 Gradually phase out the solidarity grant (EKAS) for all pensioners by end-December 2019. This shall start immediately as regards the top 20% of beneficiaries with the modalities of the phase out to be agreed with the institutions;
 freeze monthly guaranteed contributory pension limits in nominal terms until 2021;
 provide to people retiring after 30 June 2015 the basic, guaranteed contributory, and means tested pensions only at the attainment of the statutory normal retirement age of currently 67 years;
 increase the health contributions for pensioners from 4% to 6% on average and extend it to supplementary pensions;
 phase out all state-financed exemptions and harmonize.

Now what is this? A move by the European Commission to pick up the negotiations or a move to undermine the Referendum? Or just make it easier for Greek English-speaking voters to decide for YES or NO next Sunday?

I suppose, the EC should have translated the document into Greek, n’ est pas?

PS I must admit it reminds me a little be of the Cold War tactics when Radio Free Europe was addressing the people in the communist states and airplanes were throwing leaflets over red villages. so according to slogan “Greek people! Greek people! Your government is lying to you!”. I’ve seen such tactics in the movies …


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  1. “Now what is this?”
    Textbook transparacy – that’s what it is.
    People talk about the Creditors (last) proposal – they release it so everyone can make up their own mind whether it was fair or not.
    Of course there are people that can put a negative spin on any move I suppose…

    • I think this document will have value for the historians. For a while now (definitely, more than a week) both negotiating parties have been making their proposals and counter-proposals public. Presumably, this was done to win in the court of public opinion and/or to keep anyone interested informed. In particular, Varoufakis has been active in the blogosphere from before he became a minister. For example, on June 18 he published his proposal to the Eurogroup:

    • Based on this publicity, we could see how this week the two positions have been converging over the last week. For example, on the VAT revenue the last Greek proposal I have seen was suggesting a target of 0.93% of the GDP, while the creditors were insisting on 1% target. On the other hand, the creditors agreed to expand the 13% rate to “basic foods” (as was stated in Tsipras’s proposal from Monday) rather than “processed foods” (as was proposal by the creditors on Wednesday). Some leaks from Friday also talked about the creditors agreeing to apply the 13% rate to catering / restaurants (as Tsipras was proposing on Monday).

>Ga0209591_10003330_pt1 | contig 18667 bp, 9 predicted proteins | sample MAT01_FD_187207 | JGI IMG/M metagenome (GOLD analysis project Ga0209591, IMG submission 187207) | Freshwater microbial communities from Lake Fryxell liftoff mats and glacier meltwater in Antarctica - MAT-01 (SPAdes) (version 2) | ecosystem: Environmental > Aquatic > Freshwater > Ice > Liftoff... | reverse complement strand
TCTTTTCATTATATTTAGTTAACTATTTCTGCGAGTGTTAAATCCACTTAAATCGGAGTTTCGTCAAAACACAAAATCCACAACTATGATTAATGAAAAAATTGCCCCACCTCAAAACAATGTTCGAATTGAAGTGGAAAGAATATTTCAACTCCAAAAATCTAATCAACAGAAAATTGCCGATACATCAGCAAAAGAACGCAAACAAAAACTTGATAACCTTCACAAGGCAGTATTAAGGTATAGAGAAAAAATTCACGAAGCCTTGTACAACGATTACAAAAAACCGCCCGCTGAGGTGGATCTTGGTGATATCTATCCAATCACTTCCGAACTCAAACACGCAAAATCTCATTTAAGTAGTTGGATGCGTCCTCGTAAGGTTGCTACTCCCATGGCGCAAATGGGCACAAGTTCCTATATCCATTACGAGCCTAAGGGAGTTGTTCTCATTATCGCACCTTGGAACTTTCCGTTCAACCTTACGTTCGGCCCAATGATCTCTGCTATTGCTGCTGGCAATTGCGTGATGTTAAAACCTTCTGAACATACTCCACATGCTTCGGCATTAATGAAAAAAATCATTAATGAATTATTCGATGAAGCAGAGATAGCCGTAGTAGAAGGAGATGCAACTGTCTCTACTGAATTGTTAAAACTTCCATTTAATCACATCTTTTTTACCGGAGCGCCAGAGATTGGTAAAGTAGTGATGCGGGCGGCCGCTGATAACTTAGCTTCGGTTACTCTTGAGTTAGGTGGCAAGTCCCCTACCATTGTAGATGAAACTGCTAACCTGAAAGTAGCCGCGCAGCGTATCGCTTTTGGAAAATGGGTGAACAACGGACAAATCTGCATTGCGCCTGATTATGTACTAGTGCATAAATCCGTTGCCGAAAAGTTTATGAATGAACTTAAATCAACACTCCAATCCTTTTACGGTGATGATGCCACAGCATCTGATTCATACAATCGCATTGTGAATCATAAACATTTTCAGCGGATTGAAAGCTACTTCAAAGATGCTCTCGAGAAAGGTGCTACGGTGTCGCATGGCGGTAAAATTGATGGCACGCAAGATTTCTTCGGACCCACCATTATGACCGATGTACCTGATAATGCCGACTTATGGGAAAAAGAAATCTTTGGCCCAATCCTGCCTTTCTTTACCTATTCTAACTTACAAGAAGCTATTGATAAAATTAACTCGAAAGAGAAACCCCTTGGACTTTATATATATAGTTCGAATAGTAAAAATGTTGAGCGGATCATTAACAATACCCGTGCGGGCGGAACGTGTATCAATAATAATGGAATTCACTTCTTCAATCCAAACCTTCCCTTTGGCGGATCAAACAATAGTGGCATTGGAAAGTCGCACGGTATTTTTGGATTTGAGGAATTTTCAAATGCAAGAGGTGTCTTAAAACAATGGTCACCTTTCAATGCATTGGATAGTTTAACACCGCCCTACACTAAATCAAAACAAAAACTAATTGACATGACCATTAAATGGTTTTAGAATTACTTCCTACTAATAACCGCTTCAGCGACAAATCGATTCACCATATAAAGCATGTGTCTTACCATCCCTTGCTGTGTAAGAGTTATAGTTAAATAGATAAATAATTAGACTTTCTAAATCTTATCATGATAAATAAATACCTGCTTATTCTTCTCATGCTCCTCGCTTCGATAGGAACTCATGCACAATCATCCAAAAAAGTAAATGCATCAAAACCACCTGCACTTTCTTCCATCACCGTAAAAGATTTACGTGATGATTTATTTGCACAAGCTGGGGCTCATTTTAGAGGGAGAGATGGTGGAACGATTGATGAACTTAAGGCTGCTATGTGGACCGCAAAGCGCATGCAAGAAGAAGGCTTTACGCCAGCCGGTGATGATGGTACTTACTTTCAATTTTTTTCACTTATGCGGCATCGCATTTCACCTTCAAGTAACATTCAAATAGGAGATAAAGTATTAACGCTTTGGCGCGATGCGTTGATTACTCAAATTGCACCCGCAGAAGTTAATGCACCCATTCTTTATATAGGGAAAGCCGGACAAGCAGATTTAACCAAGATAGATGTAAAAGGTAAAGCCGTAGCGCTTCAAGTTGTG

This makes the late Friday / early Saturday turn of events all that more surprising. Tsipras decided to stop negotiating and hastily call a referendum. While the one week preparation time will be hardly enough, it still crosses “midnight” (June 30) when “the coach turns into a pumpkin” (the bailout program ends, the deadline for the IMF package is due).

      The only logical explanation I can think of is that Tsipras was losing the Syriza MP support for the agreement. That would have required him to rely on opposition parties to get the agreement approved (which they would have done happily). The Syriza split (based on Tsipras’s calculus) would have caused its demise, and Tsipras’s demise as an influential Greek politician. Whatever his consideration, Greece is paying a heavy price.

      • Giaourti Giaourtaki

        If you would read into Tsipras and Varoufakis explanations you don’t need to find your own, also google with “greek vat 2015” might help about facts.

        • @Giaourti

          Just 10 days earlier Tsipras said he’s ready to take responsibility for rejecting the terms of a deal on aid if creditors demands are unacceptable. If the deal is good, the Greek parliament will accept it; if it is unacceptable — Tsipras will not even submit it for a vote. That’s how representative democracy works; pretty straightforward.

          I might have missed it, but I did not find an explanation why Tsipras did not want a referendum 10 days ago, and why does he want it now. Can you provide any references?

          I also believe that this hastily organized referendum with a vote to approve or reject a fairly technical document (which was only translated into Greek a week before the referendum) makes a mockery of democracy. As I wrote yesterday, it would have made sense to have a referendum several weeks earlier, with sufficient preparation time that would have allowed opposing views to be presented to the voters, and in coordination with the interlocutors (so that predictable but accidental chain of events are not triggered). The referendum question would also need to be straightforward and make sense to the Greek voters.